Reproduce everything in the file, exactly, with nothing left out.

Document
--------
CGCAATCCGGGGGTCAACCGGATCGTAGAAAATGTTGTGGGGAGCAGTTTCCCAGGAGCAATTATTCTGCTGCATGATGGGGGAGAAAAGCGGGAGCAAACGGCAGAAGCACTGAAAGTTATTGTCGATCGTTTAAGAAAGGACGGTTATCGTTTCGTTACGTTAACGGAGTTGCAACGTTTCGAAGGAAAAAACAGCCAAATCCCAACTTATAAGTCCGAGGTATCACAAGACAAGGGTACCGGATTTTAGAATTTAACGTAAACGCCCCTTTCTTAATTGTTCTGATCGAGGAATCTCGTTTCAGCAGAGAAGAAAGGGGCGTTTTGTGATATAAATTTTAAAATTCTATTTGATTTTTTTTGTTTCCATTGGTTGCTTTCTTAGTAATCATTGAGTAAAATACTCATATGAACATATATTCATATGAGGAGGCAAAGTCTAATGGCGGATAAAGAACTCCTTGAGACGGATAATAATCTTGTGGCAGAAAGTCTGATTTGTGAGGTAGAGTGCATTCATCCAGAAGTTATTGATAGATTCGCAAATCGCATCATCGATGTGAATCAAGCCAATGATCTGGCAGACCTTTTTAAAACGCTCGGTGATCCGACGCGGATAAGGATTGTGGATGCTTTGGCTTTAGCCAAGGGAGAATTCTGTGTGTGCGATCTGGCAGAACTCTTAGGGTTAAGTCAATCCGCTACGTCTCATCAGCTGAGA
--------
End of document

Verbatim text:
CGCAATCCGGGGGTCAACCGGATCGTAGAAAATGTTGTGGGGAGCAGTTTCCCAGGAGCAATTATTCTGCTGCATGATGGGGGAGAAAAGCGGGAGCAAACGGCAGAAGCACTGAAAGTTATTGTCGATCGTTTAAGAAAGGACGGTTATCGTTTCGTTACGTTAACGGAGTTGCAACGTTTCGAAGGAAAAAACAGCCAAATCCCAACTTATAAGTCCGAGGTATCACAAGACAAGGGTACCGGATTTTAGAATTTAACGTAAACGCCCCTTTCTTAATTGTTCTGATCGAGGAATCTCGTTTCAGCAGAGAAGAAAGGGGCGTTTTGTGATATAAATTTTAAAATTCTATTTGATTTTTTTTGTTTCCATTGGTTGCTTTCTTAGTAATCATTGAGTAAAATACTCATATGAACATATATTCATATGAGGAGGCAAAGTCTAATGGCGGATAAAGAACTCCTTGAGACGGATAATAATCTTGTGGCAGAAAGTCTGATTTGTGAGGTAGAGTGCATTCATCCAGAAGTTATTGATAGATTCGCAAATCGCATCATCGATGTGAATCAAGCCAATGATCTGGCAGACCTTTTTAAAACGCTCGGTGATCCGACGCGGATAAGGATTGTGGATGCTTTGGCTTTAGCCAAGGGAGAATTCTGTGTGTGCGATCTGGCAGAACTCTTAGGGTTAAGTCAATCCGCTACGTCTCATCAGCTGAGA